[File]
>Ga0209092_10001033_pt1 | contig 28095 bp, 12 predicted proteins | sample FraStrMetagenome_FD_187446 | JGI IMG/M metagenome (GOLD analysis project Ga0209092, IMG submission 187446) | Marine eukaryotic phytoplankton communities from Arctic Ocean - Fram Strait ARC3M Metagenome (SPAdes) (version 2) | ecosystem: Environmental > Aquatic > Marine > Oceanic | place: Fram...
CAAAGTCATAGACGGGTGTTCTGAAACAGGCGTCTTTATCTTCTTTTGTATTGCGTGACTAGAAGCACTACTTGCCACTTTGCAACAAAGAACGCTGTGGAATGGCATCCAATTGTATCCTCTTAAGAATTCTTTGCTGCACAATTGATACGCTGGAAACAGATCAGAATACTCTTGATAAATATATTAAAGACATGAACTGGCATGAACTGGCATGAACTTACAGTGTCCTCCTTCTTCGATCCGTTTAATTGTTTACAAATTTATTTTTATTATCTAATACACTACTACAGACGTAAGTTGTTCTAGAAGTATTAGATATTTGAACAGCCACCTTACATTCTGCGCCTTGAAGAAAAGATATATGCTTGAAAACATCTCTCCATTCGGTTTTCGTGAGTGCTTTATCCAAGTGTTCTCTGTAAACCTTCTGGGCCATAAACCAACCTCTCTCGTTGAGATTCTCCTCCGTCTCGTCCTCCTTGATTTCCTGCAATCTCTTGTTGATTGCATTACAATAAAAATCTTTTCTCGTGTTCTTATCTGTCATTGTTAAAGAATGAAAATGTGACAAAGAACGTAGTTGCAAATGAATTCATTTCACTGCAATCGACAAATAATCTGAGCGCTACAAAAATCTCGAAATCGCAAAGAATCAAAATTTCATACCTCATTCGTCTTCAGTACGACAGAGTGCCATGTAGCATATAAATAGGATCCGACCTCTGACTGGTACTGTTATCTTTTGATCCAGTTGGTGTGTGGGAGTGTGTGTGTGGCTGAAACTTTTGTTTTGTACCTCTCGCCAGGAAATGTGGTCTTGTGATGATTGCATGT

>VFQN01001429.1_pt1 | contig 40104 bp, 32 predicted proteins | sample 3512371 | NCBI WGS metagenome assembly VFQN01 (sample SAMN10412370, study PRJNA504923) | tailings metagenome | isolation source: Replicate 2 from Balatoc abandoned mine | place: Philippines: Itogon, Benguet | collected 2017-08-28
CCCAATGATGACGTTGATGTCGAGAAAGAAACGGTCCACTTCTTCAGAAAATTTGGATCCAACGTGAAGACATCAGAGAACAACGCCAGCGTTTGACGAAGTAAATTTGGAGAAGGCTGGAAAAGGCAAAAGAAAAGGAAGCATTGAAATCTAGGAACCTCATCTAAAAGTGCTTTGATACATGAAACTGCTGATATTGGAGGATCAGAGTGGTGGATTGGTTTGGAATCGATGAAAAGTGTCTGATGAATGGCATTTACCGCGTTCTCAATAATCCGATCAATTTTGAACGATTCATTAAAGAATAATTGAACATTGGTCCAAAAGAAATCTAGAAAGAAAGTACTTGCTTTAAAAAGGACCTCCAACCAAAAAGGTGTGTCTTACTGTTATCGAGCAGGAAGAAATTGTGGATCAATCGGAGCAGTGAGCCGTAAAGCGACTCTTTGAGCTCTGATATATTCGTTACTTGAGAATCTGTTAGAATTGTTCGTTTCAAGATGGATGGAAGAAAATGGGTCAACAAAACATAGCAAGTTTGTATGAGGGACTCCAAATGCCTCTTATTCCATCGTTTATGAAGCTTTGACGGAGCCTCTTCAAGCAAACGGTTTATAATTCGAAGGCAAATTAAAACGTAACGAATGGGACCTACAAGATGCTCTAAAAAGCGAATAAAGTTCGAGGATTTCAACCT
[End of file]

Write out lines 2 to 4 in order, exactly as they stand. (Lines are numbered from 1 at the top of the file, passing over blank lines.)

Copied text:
CAAAGTCATAGACGGGTGTTCTGAAACAGGCGTCTTTATCTTCTTTTGTATTGCGTGACTAGAAGCACTACTTGCCACTTTGCAACAAAGAACGCTGTGGAATGGCATCCAATTGTATCCTCTTAAGAATTCTTTGCTGCACAATTGATACGCTGGAAACAGATCAGAATACTCTTGATAAATATATTAAAGACATGAACTGGCATGAACTGGCATGAACTTACAGTGTCCTCCTTCTTCGATCCGTTTAATTGTTTACAAATTTATTTTTATTATCTAATACACTACTACAGACGTAAGTTGTTCTAGAAGTATTAGATATTTGAACAGCCACCTTACATTCTGCGCCTTGAAGAAAAGATATATGCTTGAAAACATCTCTCCATTCGGTTTTCGTGAGTGCTTTATCCAAGTGTTCTCTGTAAACCTTCTGGGCCATAAACCAACCTCTCTCGTTGAGATTCTCCTCCGTCTCGTCCTCCTTGATTTCCTGCAATCTCTTGTTGATTGCATTACAATAAAAATCTTTTCTCGTGTTCTTATCTGTCATTGTTAAAGAATGAAAATGTGACAAAGAACGTAGTTGCAAATGAATTCATTTCACTGCAATCGACAAATAATCTGAGCGCTACAAAAATCTCGAAATCGCAAAGAATCAAAATTTCATACCTCATTCGTCTTCAGTACGACAGAGTGCCATGTAGCATATAAATAGGATCCGACCTCTGACTGGTACTGTTATCTTTTGATCCAGTTGGTGTGTGGGAGTGTGTGTGTGGCTGAAACTTTTGTTTTGTACCTCTCGCCAGGAAATGTGGTCTTGTGATGATTGCATGT

>VFQN01001429.1_pt1 | contig 40104 bp, 32 predicted proteins | sample 3512371 | NCBI WGS metagenome assembly VFQN01 (sample SAMN10412370, study PRJNA504923) | tailings metagenome | isolation source: Replicate 2 from Balatoc abandoned mine | place: Philippines: Itogon, Benguet | collected 2017-08-28
CCCAATGATGACGTTGATGTCGAGAAAGAAACGGTCCACTTCTTCAGAAAATTTGGATCCAACGTGAAGACATCAGAGAACAACGCCAGCGTTTGACGAAGTAAATTTGGAGAAGGCTGGAAAAGGCAAAAGAAAAGGAAGCATTGAAATCTAGGAACCTCATCTAAAAGTGCTTTGATACATGAAACTGCTGATATTGGAGGATCAGAGTGGTGGATTGGTTTGGAATCGATGAAAAGTGTCTGATGAATGGCATTTACCGCGTTCTCAATAATCCGATCAATTTTGAACGATTCATTAAAGAATAATTGAACATTGGTCCAAAAGAAATCTAGAAAGAAAGTACTTGCTTTAAAAAGGACCTCCAACCAAAAAGGTGTGTCTTACTGTTATCGAGCAGGAAGAAATTGTGGATCAATCGGAGCAGTGAGCCGTAAAGCGACTCTTTGAGCTCTGATATATTCGTTACTTGAGAATCTGTTAGAATTGTTCGTTTCAAGATGGATGGAAGAAAATGGGTCAACAAAACATAGCAAGTTTGTATGAGGGACTCCAAATGCCTCTTATTCCATCGTTTATGAAGCTTTGACGGAGCCTCTTCAAGCAAACGGTTTATAATTCGAAGGCAAATTAAAACGTAACGAATGGGACCTACAAGATGCTCTAAAAAGCGAATAAAGTTCGAGGATTTCAACCT